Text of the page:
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On This Day: September 16

When Did Our WNY History Begin?
The national weather report maps on TV show a multi-colorful set of the United States, accompanied by a vast green blur of north country called Canada—as if it is only marginally there.
In a similar sense, we have written history that begins in any region with the arrival of the first “white man.” Everything prior seems rendered blurrily less significant. Here’s an example: “In 1626, the first authenticated white man in the Niagara region was Father Joseph de la Roche-Dallion. Father Roche-Dallion preached to the Neutral Indians at various villages.”
History focuses that On This Day, September 16th in 1620, that the Mayflower sailed from Plymouth, England, bound for the New World. Let us remember, though, that in 1615, already five years earlier, Samuel de Champlain arrived in Ontario. The Huron Indians were at war with the Iroquois Indians at the time of his arrival.
Champlain sought to contribute to the brawl and went about organizing a war party of Hurons and Algonquins to attack the Iroquois using his European muskets and bayonets. This got things going. The Iroquois retaliated by totally wiping out the Hurons and thereafter opposing French expansionism. Welcome to the New World.
Yes, the Mayflower’s 66-day journey across the cold and angry ocean was and is truly significant. Imagine journeying with them On This Day. (Aside from a treat of fish or salted beef, the main sustenance would derive from eating “ship’s biscuit”—a type of bread cooked three times to exit all the moisture; it could last up to five years, and was eaten by patiently soaking in water—we have Twinkies, they had dunkies.). The Mayflower’s journey is significant because the numbers prove it so—over 35 million Americans derive their ancestry to this one ship’s settlers in Plymouth.
Back in the Already-Here World, on the Niagara Frontier, in the early 1600’s, accounts report that between 20,000 and 40,000 Native Americans set up home here. But history rarely counts them into the time table—they’re from Before, and Real history begins as follows:
History seen from the white man’s eyes would suggest that the area’s first permanent settlement was established in 1758, when Daniel Joncaire, a French explorer, organized an outpost at the mouth of what is today the Buffalo River. Our area history continues that after passing through the hands of the French, the Seneca Indians and the British, the United States took control of the area in the mid-1790s.
Then in 1799, Joseph Ellicott, an agent for the Holland Land Company, which owned most of the area, began planning the city. Local citizens called it “Buffalo Creek” and the name’s hung on.
But what about our Niagara Region’s Neuter Nation of peoples from the early 1600’s? This was a peaceful nation, whose peoples lived in villages on both sides of the Niagara River and as far east as the territory of present day Orleans County. The Neuters were a peaceful people, hence the name Neuter, or Neutral. In 1651, however, nearly the entire Neuter population was exterminated by the Senecas who then claimed the Neuters’ lands as their own.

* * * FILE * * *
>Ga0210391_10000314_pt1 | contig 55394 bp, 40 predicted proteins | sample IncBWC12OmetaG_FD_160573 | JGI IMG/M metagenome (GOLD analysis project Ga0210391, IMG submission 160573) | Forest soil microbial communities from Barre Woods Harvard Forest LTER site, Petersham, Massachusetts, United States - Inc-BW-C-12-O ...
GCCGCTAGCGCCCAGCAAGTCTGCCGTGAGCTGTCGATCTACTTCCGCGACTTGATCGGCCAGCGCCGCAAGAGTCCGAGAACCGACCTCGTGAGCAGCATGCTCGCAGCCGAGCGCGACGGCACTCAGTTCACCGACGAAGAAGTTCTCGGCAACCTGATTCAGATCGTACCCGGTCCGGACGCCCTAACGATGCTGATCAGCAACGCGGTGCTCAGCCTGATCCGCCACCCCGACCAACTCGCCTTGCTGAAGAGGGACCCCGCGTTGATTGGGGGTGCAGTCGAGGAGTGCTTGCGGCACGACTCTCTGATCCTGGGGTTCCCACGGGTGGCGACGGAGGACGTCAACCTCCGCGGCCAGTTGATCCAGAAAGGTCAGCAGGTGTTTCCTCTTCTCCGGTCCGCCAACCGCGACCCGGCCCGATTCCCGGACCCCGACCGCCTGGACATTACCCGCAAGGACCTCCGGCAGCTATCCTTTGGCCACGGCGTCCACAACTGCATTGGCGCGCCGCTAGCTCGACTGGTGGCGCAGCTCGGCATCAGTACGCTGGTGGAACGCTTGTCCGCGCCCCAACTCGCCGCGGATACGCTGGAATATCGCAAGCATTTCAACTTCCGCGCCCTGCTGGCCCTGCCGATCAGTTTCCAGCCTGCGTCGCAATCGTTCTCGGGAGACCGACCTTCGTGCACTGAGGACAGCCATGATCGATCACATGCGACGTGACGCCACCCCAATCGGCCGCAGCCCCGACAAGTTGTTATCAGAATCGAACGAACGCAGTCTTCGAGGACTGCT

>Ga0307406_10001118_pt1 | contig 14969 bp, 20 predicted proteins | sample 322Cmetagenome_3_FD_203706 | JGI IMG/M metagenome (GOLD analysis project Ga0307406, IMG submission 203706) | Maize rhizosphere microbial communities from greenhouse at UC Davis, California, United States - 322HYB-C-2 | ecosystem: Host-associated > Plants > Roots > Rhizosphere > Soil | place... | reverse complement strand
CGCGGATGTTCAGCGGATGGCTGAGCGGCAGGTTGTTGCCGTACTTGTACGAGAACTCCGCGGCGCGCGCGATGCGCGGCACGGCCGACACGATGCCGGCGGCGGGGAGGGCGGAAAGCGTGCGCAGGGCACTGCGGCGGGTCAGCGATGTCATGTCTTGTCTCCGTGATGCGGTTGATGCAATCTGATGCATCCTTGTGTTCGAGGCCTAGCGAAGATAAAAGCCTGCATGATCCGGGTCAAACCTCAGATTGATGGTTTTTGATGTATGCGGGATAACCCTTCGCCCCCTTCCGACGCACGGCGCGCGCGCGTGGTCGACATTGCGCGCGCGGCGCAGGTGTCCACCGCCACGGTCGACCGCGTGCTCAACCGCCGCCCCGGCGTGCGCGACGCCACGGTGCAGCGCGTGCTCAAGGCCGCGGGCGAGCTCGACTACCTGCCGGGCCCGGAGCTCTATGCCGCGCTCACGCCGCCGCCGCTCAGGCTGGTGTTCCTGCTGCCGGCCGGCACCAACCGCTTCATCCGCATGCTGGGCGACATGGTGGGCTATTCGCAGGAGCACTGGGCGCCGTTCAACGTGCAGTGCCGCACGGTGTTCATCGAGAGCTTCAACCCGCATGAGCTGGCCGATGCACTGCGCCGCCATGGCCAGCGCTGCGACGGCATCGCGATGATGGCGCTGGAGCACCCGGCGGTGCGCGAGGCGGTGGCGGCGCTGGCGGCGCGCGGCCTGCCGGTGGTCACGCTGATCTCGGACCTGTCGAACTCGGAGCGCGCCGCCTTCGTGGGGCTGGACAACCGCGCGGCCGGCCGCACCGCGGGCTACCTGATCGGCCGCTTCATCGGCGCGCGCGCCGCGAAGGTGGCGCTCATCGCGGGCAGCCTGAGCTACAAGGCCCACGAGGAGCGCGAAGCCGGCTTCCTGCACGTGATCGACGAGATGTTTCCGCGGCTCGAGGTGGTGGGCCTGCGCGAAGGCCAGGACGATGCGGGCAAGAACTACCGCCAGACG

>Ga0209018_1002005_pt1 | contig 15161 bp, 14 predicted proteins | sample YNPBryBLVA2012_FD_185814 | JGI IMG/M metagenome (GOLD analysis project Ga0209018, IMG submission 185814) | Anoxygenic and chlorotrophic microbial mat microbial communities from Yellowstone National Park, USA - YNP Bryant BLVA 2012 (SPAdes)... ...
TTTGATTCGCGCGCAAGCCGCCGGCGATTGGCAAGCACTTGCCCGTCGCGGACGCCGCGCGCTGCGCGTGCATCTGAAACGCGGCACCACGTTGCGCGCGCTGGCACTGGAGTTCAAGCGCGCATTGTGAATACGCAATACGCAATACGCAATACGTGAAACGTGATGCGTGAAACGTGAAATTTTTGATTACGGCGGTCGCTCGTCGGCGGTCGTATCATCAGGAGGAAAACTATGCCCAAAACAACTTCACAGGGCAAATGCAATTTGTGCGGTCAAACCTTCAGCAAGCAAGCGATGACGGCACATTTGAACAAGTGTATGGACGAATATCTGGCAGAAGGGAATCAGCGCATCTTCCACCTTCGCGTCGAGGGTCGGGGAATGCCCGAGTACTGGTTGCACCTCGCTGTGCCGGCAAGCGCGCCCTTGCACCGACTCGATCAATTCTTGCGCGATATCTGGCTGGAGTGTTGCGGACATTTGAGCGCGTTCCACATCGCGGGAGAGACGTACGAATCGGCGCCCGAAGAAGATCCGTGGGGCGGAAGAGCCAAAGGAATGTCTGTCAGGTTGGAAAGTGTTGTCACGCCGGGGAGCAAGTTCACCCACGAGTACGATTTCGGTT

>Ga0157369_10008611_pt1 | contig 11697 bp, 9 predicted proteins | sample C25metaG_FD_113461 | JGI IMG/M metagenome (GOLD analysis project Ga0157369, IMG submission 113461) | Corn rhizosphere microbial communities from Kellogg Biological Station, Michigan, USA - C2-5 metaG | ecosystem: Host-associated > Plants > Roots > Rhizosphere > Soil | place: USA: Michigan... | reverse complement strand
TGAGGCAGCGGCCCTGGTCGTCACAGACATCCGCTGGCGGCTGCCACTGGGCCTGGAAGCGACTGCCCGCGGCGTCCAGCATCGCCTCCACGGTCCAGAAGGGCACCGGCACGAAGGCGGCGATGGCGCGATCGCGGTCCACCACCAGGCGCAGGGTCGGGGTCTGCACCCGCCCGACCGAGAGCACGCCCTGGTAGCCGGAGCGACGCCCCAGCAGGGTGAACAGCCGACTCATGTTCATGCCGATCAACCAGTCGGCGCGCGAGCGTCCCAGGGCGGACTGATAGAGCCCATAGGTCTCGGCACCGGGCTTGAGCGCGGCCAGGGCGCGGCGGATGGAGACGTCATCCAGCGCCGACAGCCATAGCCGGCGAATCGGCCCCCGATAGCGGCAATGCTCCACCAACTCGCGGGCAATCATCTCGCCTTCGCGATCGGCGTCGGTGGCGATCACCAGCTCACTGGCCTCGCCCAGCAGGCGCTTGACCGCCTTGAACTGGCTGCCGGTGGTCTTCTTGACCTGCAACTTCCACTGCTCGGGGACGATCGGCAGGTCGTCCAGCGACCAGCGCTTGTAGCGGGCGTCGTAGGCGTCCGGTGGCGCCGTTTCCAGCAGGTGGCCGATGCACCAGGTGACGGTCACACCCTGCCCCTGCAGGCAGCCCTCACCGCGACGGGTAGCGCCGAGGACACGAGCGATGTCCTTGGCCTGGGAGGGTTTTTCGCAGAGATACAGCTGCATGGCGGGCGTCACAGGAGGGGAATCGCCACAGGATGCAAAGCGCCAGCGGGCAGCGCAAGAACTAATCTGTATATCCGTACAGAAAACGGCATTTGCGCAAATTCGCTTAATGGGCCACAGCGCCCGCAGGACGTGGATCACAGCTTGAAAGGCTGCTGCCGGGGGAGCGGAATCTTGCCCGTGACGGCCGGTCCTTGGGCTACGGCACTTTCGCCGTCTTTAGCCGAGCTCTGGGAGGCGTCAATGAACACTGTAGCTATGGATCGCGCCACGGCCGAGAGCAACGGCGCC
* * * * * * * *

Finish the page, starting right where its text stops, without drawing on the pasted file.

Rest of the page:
There were several changing holds on the Niagara region over a hundred year period, more than in 10,000 years coming before it. The Neuter Nation survived only to 1651; when then came Seneca and Iroquois ownership of these lands from 1651 to 1669; and from 1669 to 1725 there was increasing French influence; then the French occupation 1725-1759; followed by more Seneca and Iroquois ownership, then ended by English-or-American occupation 1759-1783; and so the history rose.
There are roughly 55,000 square miles to New York State—all of which was Indian cared for lands prior to the early 1600’s. European markets wanted beaver pelts, and so trade began. History shows that the beaver, our state animal, was the unwitting cause of the demise of the Neutrals—whose civilization was torn apart as an expense of the Beaver Wars—the fight for pelts for European consumer wear.
The Neutrals own name for themselves has been lost, but they were called Attawandaron by the Hurons, meaning “people of a slightly different language”. The name Neutral was applied to them by the French because they tried to be neutral between the warring Huron and Iroquois peoples. They possessed about forty villages in a highly productive agricultural, mostly treed region.
And Before the Neutrals? Our area has a rich and colorful history that can be traced back some 12,500 years. Archeological sites along the Niagara River show evidence of inhabitants as early as 11,000 B.C.
Cheers to the efforts of programs now offered at colleges and universities entitled “Native American Studies.” May the map of history increasingly un-blur and shine its richness and detail.
Cheers to the Mayflower, too, and happy sailing—but just so you know, the question asking how long ago did we get here really depends on who you mean when you say “we”.
That’s the news from On This Day from Buffalo.

Written by Lorne Opler

Lorne Opler

Toronto born and raised, but with my roots solidly planted in Western New York, I have been visiting Buffalo and enamored with Buffalo ever since I was a kid. I love writing for BRO but equally enjoy writing about Buffalo for Southern Ontario audiences to introduce them to all the great things happening in the renaissance city. When I'm not writing, I'm teaching fitness and health promotion at a community college in Toronto and running my own personal training business. Visit my website at www.lorneopler.com

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